Salvador (1986)

Editor’s Desk: This is our first review in our week-long tribute to the acting career of John Doe from the Los Angeles punk band, X.

Before receiving wide-spread acclaim for the one-two punch of Platoon (1986) and Wall Street (1987), and after intriguing audience with his feature film debut Seizure (1974) and an adaptation of the novel The Lizard’s Tale, known as The Hand (1981) starring Sir Michael Caine, writer and director Oliver Stone arrived on A-List Hollywood’s doorstep with this, his third feature film. Sadly, while it received Oscar nods in the actor and screenplay catagories for James Woods and Stone — and was loved by critics — it cleared less than $2 million in box office against its $5 million budget.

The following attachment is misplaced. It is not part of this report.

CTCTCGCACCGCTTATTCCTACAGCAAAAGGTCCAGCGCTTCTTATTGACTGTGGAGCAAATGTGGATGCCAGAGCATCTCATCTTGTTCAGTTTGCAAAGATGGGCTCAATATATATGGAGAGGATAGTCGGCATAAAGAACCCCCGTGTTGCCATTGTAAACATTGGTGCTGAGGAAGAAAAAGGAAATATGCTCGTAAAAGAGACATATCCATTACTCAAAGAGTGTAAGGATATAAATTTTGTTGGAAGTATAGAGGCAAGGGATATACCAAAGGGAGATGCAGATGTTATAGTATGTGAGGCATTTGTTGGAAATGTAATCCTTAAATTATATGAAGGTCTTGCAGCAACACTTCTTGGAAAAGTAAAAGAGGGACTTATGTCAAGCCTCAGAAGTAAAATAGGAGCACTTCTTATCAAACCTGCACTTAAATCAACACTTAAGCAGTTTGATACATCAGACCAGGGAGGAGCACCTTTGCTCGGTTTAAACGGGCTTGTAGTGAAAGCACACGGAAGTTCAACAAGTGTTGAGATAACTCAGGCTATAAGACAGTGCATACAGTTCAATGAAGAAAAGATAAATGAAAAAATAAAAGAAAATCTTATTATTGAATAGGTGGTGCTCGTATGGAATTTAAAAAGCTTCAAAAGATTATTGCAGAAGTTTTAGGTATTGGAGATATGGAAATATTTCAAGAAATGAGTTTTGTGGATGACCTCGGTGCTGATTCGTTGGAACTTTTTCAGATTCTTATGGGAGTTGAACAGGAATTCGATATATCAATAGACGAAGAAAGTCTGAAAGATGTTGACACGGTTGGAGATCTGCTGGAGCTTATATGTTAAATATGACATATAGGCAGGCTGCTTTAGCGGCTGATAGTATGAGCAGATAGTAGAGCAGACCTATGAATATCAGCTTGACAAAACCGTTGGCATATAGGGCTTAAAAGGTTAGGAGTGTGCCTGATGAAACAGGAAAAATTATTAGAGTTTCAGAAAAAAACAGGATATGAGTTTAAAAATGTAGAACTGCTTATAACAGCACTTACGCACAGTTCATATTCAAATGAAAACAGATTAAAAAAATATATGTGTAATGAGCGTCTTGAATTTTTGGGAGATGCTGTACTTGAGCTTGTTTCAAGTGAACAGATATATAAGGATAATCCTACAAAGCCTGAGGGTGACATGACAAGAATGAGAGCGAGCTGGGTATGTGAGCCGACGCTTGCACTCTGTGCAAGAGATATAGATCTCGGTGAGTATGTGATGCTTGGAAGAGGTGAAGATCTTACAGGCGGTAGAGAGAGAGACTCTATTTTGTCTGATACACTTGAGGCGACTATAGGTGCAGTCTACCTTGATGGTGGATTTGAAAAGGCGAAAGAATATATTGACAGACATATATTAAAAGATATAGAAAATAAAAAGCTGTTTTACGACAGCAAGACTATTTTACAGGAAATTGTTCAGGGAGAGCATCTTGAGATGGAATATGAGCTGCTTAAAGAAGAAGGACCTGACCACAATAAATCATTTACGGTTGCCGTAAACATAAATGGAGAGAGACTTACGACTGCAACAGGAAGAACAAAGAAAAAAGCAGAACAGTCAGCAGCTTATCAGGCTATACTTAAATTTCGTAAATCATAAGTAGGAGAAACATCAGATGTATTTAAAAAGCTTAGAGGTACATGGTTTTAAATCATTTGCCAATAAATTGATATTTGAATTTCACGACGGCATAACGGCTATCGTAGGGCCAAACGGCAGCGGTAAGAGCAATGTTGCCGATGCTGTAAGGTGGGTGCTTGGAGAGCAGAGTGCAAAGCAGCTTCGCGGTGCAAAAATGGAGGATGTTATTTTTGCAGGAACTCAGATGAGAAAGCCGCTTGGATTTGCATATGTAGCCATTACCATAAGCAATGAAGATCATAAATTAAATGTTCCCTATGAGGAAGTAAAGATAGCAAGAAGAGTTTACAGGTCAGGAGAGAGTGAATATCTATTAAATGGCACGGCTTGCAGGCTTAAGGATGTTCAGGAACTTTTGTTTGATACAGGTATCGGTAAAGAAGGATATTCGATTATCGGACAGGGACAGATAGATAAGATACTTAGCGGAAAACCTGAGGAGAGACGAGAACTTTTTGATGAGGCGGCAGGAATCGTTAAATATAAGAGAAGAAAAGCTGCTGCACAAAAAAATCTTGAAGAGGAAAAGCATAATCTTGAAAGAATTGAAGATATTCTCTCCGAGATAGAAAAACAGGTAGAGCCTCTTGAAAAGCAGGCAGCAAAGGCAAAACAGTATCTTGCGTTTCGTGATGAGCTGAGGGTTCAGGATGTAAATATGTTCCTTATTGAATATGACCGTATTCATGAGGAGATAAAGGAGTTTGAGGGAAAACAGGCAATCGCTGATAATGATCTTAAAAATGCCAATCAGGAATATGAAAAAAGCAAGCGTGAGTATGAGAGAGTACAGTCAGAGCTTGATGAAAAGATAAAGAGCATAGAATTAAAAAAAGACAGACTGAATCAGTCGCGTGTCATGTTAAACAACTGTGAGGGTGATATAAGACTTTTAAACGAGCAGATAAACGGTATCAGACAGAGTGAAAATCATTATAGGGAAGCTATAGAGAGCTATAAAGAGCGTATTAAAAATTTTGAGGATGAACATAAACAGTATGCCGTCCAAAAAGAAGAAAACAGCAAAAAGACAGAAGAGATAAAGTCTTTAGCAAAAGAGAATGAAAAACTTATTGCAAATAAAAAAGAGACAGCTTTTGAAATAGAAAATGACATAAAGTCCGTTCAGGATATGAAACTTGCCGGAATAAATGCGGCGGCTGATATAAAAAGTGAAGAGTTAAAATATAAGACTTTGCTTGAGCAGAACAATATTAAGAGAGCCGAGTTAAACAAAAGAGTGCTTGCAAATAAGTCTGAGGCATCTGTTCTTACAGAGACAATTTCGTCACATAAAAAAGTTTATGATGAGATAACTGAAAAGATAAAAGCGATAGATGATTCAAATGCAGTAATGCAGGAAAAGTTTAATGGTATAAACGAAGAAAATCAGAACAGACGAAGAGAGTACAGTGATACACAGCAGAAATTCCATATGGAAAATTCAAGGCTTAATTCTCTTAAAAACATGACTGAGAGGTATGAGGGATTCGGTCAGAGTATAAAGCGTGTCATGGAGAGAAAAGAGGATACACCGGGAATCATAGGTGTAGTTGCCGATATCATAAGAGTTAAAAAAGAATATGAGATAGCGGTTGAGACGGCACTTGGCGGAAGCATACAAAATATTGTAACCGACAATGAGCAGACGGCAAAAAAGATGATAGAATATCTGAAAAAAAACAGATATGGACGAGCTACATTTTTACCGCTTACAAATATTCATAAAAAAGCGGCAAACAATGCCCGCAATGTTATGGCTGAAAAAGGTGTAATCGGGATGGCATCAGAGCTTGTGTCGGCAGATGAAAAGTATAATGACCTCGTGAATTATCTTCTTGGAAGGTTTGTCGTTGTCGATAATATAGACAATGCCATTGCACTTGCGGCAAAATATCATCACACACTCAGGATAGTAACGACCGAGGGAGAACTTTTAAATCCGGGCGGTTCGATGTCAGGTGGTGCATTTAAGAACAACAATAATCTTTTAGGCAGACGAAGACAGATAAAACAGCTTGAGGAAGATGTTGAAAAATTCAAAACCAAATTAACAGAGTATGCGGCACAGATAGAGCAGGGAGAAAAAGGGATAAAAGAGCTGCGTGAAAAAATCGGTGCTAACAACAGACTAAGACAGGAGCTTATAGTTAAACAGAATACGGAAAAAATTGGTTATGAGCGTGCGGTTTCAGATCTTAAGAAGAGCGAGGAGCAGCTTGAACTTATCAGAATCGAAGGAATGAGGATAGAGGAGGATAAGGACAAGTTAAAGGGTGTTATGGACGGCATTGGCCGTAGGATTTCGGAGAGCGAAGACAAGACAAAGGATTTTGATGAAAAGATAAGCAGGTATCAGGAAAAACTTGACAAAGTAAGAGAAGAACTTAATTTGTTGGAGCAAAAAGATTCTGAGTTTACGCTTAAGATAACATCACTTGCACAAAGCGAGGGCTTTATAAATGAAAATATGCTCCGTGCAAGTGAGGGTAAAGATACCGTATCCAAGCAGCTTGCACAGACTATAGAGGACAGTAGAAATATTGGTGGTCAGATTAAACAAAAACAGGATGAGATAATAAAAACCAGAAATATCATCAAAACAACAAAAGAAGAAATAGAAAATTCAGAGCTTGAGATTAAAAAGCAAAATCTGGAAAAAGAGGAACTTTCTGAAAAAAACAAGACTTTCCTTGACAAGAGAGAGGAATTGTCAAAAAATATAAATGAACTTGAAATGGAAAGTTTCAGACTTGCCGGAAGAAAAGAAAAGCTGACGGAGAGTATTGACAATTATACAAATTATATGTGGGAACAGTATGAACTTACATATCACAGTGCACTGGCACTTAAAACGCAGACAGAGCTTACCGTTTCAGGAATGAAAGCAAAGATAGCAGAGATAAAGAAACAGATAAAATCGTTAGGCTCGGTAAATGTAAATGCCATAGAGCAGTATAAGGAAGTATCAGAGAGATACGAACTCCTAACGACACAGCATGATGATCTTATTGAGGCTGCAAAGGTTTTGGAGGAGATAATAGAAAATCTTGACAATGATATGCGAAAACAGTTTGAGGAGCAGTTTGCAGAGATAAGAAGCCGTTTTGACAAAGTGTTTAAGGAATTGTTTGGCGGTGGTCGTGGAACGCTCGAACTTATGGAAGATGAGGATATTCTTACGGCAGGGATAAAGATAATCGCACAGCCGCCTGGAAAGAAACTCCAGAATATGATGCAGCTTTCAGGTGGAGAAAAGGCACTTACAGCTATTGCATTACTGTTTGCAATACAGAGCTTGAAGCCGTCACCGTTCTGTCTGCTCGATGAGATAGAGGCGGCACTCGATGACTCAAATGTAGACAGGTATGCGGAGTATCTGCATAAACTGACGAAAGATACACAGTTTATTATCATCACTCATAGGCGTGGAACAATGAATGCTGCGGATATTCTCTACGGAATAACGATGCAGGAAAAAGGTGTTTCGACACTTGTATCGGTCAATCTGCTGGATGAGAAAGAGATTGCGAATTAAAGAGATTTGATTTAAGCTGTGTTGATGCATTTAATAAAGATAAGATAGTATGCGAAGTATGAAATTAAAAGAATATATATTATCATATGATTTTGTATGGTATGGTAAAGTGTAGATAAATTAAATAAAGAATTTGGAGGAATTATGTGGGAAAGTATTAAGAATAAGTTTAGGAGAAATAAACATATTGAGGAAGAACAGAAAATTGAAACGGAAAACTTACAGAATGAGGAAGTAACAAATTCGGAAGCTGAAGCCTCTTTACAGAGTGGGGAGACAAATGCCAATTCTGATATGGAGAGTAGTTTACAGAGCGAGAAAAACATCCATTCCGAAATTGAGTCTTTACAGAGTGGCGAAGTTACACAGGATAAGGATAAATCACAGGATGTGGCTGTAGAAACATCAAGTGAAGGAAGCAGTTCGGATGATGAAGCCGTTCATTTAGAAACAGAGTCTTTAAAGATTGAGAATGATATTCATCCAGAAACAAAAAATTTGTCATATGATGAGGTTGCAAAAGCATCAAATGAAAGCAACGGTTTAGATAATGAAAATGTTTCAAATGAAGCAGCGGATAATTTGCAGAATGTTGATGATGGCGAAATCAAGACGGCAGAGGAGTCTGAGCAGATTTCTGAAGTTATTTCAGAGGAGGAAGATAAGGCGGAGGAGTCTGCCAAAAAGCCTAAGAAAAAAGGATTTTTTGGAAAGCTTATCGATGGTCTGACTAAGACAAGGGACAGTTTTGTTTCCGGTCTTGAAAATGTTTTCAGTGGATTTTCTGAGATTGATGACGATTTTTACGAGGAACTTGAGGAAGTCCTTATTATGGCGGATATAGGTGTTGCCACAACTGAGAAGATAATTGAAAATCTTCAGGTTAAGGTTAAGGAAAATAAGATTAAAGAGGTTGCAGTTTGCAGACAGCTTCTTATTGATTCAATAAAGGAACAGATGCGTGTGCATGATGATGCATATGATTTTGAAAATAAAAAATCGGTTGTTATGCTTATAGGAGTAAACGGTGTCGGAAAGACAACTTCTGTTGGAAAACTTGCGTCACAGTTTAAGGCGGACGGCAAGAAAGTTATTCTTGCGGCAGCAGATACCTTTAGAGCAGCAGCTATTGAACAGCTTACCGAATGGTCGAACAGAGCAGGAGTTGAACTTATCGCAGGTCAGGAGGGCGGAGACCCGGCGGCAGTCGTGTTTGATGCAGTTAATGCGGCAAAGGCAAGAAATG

The film tells the story of an American photojournalist (Woods) who becomes involved with the left-wing liberation military during the Salvadorian Civil War that tore apart the Central American country from 1979 to 1992.

Also starring a great cast of Jim Belushi (as Wood’s out-of-work DJ friend), Micheal Murphy (as a U.S Ambassador), and John Savage (as a fellow, murdered photojournalist), John Doe lends his support as an American expatriate who owns a seedy bar.

While Doe made his acting debut in Border Radio, which was shot in 1983, it wasn’t released until 1987. So, outside of his uncredited, under-five bit-parts in Smithereens (1982; as a bouncer) and 3:15, the Moment of Truth (1986; as a club drunk), this Stone award-nominee served as John Doe’s big screen acting debut — a career that has since grown to a resume of 82 credits. We’ll soon see John in the lead of the indie-film noir D.O.A The Movie in 2021.

About the Author: You can learn more about the writings of R.D Francis on Facebook. He also writes for B&S About Movies.

Image courtesy of photographer Allen J. Schaben for the Los Angeles Times, May 2020/font overlay by PicFont.

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